The ongoing agitation by the Gujjar community for scheduled tribe (ST) status has thrown life in Rajasthan and its neighbouring states out of gear. It has not only hurt that state’s economy, but also shows the government was not serious in resolving a difficult situation.
In the last bout of agitation in May-June 2007, the cost to Rajasthan’s economy was estimated at Rs12,000 crore. This affects trade and commerce in contiguous areas as well. During those protests, Agra’s leather industry lost valuable trade as the flow of raw materials such as animal hides from the state stopped. This year, tourism has been hit hard, though reliable estimates of losses are yet to emerge. Hurting the economy is hurting the prospects of those who live in the state.
In most instances, demands for greater job reservations have occurred in states where the economy has failed to provide opportunities to large swathes of the population. In a fast growing economy such as India, good education is key to economic success. But in the relativelybackward districts of Rajasthan, this is a scarce commodity. This leads to a get-what-you-can attitude, and low-level administrative jobs in government are the first option.
This is not the end of the story, but its beginning: The jostling between communities for a larger share of such jobs is intense. The Gujjars, who are classed as other backward classes (OBCs), have to face competition from the slightly better-off Jats, who corner a lion’s share of OBC jobs.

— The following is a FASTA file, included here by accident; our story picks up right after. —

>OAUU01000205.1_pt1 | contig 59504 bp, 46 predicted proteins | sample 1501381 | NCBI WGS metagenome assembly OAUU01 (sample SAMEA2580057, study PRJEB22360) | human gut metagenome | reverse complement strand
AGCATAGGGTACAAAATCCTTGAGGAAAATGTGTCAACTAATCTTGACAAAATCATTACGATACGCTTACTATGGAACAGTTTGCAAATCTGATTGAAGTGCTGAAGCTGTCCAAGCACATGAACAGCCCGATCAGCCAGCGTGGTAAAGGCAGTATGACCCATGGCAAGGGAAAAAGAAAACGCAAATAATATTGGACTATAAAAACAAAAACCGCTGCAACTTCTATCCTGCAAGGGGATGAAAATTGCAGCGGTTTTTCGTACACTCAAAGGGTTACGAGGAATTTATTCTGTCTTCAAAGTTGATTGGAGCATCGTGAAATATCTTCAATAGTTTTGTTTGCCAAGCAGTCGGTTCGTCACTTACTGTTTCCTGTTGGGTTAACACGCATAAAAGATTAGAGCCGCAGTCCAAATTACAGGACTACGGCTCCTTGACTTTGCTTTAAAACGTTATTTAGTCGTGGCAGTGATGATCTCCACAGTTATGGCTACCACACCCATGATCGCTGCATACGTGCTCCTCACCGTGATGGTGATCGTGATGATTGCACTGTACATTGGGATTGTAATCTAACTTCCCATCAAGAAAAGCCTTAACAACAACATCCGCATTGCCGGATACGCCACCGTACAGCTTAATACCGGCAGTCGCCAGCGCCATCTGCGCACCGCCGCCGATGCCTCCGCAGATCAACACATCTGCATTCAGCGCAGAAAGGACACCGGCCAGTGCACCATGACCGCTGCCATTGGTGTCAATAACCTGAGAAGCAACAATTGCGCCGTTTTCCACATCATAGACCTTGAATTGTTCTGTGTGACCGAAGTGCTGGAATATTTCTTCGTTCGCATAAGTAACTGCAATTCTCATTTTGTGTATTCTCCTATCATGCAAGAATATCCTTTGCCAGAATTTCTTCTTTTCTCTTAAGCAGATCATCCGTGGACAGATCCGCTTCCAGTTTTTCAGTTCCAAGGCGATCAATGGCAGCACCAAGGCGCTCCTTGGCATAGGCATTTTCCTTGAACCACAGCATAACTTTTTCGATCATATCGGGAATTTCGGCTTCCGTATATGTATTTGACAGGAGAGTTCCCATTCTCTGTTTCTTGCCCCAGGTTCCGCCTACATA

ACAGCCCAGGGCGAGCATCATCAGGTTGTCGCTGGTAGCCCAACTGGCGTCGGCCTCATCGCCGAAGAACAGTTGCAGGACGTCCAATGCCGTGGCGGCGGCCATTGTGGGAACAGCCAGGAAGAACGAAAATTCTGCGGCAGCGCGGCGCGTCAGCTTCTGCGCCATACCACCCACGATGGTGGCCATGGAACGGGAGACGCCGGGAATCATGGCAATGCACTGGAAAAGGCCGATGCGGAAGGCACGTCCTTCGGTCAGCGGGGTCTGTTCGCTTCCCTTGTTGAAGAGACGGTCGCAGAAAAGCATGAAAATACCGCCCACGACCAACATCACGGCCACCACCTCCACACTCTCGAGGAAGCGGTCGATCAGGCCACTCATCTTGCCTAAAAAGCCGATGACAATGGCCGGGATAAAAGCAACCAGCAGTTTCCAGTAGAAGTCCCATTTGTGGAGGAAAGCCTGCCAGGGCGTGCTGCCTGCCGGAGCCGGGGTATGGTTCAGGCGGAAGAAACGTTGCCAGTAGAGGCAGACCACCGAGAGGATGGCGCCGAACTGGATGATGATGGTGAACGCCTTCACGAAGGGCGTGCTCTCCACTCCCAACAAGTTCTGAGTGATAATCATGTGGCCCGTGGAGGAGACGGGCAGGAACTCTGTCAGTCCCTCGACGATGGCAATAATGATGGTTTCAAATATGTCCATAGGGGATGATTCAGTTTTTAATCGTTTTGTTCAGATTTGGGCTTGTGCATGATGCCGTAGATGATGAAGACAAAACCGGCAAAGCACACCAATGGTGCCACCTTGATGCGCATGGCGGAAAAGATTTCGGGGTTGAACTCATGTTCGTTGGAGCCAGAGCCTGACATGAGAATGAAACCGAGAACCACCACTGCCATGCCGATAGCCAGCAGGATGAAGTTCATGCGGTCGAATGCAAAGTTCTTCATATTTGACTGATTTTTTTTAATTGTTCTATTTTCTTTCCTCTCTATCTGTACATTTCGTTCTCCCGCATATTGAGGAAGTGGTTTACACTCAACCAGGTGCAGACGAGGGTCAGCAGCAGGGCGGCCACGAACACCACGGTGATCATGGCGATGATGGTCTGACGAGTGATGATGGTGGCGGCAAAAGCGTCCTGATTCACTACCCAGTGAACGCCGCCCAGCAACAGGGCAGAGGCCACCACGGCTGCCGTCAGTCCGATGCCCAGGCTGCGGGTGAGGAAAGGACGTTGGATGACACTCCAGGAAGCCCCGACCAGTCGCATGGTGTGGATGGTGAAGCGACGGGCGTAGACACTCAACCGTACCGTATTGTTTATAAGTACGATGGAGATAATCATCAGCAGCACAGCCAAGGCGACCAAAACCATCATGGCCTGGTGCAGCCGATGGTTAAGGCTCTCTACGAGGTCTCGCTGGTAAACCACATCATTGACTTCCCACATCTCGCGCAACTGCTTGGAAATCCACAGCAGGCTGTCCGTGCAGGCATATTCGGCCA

This is at the root of the fight to get into the ST category. The competition for jobs among STs is much less serious: With graduates being a small fraction of the ST population, the Gujjars have a much better chance to corner jobs in that category.
Such a situation defies any immediate solution. The state government writing to the Centre to let the Gujjars be included in the ST category is not an answer. This has more to do with electoral considerations than anything else. If this works for the Gujjars, there will be more such demands. A “solution” along these lines will only create more problems. The way out, not only in Rajasthan but elsewhere, too, is to create better educational and economic opportunities.
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